Canada's SMEs see value in growing their business despite multiple challenges, sluggish results: BDC survey

Research report identifies four winning growth strategies used by successful entrepreneurs

Survey highlights


  • Four out of 10 SMEs are successfully meeting the challenges associated with growth, while 38% of Canadian small businesses experienced negative numbers or no growth over the past three years.
  • The most successful entrepreneurs said their winning growth strategy is to look after customers and employees, innovate and invest in their business.


MONTREAL, Oct. 20, 2015 /CNW Telbec/ - Small and medium-sized enterprises (SMEs), the drivers of Canadian job creation, continue to pursue growth opportunities despite persistent challenges in increasing employee numbers and sales, according to a survey released by the Business Development Bank of Canada (BDC) as part of BDC Small Business WeekTM 2015.

"Revenue, profit and jobs are the three dimensions that determine the degree to which an SME is growing, and the findings are quite sobering, particularly for the smallest businesses," said Pierre Cléroux, BDC Vice President Research and Chief Economist.

While Canada's medium-sized businesses (100–499 employees) are in a better position to maintain a sustained or strong pace of growth, the fact remains that 6 out of 10 SMEs (60%) showed weak or zero growth, or even negative growth, during the last three years. Forty-six percent of the smallest businesses (1 to 4 employees) are showing zero to negative growth.   

Business leaders cited rising operating costs (64%) as their top obstacle to growth, followed by difficulties in hiring and retaining qualified personnel (55%) and external competition (48%).

However, there is a silver lining to some of the survey results. Thirty percent of SMEs did experience strong growth and profits. These businesses saw their revenue and profit increase faster than their number of employees, suggesting some level of improvement in productivity.

"Not surprisingly, there are solutions to turning this ship around and one of the most important—and we cannot repeat this often enough—is for Canadian entrepreneurs to invest in technologies to make their operations more efficient," added Cléroux.

Winning strategies to help reverse the trend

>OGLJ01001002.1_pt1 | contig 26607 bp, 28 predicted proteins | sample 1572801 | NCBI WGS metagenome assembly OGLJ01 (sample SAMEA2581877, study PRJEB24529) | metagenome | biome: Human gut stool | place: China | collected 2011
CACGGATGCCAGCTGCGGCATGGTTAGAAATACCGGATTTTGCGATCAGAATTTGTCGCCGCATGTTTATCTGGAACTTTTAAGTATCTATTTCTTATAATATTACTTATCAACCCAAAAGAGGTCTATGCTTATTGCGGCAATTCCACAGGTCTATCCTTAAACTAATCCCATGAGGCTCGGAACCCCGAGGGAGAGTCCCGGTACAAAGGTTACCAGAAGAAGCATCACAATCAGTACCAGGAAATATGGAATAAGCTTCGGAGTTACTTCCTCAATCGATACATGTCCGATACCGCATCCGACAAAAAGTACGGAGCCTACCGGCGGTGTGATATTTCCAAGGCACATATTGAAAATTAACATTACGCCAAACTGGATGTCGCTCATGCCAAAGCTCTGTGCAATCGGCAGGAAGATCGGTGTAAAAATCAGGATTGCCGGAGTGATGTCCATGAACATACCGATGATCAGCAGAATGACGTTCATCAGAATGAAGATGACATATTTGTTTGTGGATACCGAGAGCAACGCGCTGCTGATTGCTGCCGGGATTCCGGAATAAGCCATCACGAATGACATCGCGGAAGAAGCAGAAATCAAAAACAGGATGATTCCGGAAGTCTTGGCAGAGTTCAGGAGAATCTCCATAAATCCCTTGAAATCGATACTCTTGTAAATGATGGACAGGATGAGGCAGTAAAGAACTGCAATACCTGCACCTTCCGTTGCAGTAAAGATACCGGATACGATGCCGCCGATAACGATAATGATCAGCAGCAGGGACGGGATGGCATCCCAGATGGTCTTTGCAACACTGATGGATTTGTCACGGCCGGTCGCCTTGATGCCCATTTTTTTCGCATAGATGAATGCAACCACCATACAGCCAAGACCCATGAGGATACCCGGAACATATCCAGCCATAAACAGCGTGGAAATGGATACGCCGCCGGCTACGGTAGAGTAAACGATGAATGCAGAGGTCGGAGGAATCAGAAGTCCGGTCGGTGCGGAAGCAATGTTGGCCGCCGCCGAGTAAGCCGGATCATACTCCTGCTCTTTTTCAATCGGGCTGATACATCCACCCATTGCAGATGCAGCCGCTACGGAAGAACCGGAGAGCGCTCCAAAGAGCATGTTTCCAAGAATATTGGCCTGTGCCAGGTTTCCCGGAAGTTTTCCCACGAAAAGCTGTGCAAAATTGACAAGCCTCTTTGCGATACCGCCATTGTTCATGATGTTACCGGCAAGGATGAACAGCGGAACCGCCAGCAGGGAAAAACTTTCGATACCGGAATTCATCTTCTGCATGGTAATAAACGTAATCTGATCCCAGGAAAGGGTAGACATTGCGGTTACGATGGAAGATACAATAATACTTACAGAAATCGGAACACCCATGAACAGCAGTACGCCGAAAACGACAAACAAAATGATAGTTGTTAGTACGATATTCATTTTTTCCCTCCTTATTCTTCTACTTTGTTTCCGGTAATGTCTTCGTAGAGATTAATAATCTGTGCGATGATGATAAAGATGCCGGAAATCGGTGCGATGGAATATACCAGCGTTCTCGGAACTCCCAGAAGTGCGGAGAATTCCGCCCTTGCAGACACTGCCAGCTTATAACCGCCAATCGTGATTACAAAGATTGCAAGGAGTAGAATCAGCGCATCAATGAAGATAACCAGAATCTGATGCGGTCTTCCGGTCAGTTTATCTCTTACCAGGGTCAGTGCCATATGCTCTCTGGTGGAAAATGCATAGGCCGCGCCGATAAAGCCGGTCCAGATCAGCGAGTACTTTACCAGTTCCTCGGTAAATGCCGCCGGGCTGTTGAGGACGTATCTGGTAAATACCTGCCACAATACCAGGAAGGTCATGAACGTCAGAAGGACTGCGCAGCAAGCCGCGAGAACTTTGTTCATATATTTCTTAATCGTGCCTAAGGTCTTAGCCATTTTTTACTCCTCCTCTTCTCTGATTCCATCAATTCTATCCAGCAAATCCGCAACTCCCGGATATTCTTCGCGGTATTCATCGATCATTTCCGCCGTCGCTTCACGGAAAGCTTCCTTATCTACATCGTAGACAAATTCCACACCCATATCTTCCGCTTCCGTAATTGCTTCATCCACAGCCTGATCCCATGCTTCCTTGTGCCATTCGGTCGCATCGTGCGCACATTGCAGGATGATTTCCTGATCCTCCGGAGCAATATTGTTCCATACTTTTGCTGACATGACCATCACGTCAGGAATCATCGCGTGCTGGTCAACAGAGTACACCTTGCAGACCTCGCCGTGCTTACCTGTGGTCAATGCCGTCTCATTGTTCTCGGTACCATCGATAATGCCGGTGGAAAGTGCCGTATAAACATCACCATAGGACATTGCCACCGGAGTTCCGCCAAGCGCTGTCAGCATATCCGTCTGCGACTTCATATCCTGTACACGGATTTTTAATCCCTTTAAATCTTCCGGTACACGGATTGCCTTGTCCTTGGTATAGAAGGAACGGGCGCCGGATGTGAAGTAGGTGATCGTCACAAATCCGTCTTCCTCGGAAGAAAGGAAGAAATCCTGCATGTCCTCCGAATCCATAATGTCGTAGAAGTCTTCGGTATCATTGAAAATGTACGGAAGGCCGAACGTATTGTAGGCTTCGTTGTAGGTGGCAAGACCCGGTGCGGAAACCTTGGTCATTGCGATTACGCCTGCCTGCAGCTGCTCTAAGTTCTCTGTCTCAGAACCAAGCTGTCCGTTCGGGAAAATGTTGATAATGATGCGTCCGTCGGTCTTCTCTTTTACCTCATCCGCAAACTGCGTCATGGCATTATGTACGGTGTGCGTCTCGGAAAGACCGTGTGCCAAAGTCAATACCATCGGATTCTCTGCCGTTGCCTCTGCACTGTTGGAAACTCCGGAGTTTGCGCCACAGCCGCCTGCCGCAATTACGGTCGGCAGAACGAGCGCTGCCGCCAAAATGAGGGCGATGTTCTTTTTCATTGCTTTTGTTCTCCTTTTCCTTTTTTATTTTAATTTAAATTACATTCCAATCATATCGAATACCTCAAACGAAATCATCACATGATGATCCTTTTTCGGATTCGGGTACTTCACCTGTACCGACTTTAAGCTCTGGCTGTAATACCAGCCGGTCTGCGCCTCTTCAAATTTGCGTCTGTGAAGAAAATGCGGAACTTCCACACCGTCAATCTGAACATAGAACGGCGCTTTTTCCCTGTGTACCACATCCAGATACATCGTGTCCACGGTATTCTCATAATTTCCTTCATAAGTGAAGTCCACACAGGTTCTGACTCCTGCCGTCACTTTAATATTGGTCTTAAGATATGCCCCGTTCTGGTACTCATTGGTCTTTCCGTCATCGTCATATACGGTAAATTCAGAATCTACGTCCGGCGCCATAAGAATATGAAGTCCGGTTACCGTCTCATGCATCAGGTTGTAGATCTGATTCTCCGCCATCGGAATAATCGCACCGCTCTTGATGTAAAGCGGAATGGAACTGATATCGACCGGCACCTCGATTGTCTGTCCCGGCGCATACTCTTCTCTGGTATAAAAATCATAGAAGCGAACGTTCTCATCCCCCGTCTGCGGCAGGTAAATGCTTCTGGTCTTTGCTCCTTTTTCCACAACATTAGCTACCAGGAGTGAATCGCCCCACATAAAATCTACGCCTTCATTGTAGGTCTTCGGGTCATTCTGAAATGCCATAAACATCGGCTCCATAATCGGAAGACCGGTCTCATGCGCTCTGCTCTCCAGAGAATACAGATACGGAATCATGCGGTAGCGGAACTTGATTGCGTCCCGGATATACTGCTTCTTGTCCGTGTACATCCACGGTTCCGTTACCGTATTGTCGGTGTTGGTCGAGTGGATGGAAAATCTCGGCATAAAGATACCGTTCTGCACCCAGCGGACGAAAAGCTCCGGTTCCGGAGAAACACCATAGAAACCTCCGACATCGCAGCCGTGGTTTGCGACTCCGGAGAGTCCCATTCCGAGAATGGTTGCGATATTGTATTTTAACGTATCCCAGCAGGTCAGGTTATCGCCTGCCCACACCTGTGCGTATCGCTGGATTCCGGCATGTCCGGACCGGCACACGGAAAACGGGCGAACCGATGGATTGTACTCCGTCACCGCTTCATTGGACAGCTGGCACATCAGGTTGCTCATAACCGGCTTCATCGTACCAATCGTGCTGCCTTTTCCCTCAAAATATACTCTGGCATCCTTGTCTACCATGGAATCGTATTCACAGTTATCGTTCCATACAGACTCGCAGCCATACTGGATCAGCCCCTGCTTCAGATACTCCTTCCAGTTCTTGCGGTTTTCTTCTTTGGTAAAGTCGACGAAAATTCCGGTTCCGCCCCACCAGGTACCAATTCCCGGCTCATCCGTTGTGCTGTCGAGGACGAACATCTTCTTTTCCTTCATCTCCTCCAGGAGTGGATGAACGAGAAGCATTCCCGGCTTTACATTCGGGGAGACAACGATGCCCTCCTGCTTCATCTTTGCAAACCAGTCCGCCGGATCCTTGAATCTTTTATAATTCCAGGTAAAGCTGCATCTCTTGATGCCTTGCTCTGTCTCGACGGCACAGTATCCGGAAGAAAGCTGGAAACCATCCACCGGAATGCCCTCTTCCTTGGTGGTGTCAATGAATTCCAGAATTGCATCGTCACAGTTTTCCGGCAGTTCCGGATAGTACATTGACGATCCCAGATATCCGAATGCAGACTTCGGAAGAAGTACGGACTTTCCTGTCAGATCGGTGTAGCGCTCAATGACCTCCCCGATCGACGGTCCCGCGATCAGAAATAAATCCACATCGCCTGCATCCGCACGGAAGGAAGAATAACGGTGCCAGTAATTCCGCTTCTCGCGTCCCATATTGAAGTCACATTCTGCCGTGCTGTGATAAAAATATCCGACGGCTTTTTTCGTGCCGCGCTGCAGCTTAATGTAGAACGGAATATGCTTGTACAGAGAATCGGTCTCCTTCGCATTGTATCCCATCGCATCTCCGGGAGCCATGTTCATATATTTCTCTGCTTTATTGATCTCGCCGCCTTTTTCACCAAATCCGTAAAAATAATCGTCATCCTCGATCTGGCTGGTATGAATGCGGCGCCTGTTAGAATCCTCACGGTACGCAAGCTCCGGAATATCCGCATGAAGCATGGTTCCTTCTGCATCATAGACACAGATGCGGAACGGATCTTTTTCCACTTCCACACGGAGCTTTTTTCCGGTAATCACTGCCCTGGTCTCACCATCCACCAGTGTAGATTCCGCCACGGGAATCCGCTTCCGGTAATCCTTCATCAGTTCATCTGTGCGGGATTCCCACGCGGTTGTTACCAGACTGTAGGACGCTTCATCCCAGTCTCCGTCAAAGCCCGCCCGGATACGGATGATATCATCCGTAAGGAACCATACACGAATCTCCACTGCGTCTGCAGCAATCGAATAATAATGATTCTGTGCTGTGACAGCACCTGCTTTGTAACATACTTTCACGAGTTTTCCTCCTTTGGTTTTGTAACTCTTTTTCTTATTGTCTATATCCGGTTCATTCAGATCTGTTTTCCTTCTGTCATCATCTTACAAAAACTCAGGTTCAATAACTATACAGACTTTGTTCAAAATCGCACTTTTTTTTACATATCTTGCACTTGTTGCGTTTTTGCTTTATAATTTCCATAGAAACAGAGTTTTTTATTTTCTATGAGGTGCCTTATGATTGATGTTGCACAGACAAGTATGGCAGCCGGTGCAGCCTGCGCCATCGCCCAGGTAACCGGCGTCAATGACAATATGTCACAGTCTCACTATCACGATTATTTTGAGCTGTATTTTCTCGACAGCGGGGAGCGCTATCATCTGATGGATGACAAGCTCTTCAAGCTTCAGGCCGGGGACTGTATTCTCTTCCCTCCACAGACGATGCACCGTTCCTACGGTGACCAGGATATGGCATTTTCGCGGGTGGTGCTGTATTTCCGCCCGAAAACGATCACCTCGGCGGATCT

The research report identifies four winning growth strategies used by entrepreneurs with successfully growing businesses:


  1. Be a client-centric business (cited by 99% as "very" or "moderately" important)
  2. Build your talent pool (cited by 86%)
  3. Stay on top of your game, innovate (81%)
  4. Invest to be the best (in production capacity or advanced technologies) (75%)


"Running a business these days clearly is no walk in the park," added Pierre Cléroux. "Successful entrepreneurs show you can improve your chances by doing what amounts to fairly basic things—looking after customers and employees, innovating and investing—that are often overlooked," he added.

"Better planning can also provide a significant boost, with the largest SMEs far more likely to do strategic and growth planning than the smallest ones," Cléroux said. "Strategic and growth planning can pay off in a clearer vision, coordinated action and better results."

Ad Hoc Research conducted the telephone survey of 1,015 SME leaders with 1 to 499 employees between April 14 and May 13, 2015, on behalf of BDC. Results were weighted according to region and business size to ensure representative findings. The sample's margin of error is +/- 3.1%.

For more detailed research results, download the full BDC study.

About BDC Small Business WeekTM
BDC Small Business WeekTM runs from October 18 to 24 under the theme "Knock down barriers. Dare to grow." Now in its 36th year, BDC Small Business WeekTM celebrates entrepreneurship at the local, provincial and national levels during the third week of October each year. BDC's flagship event brings together thousands of business people at hundreds of events across the country to learn, network and socialize.

About BDC
BDC is the only bank dedicated exclusively to entrepreneurs. With more than 100 business centres and over 32,000 clients across Canada, it offers loans, investments and advisory services. BDC's purpose is to support Canadian entrepreneurship with a focus on small and medium-sized businesses. To learn more, visit


SOURCE Business Development Bank of Canada

For further information: Maria Constantinescu, BDC Public Relations,, 514-518-1577


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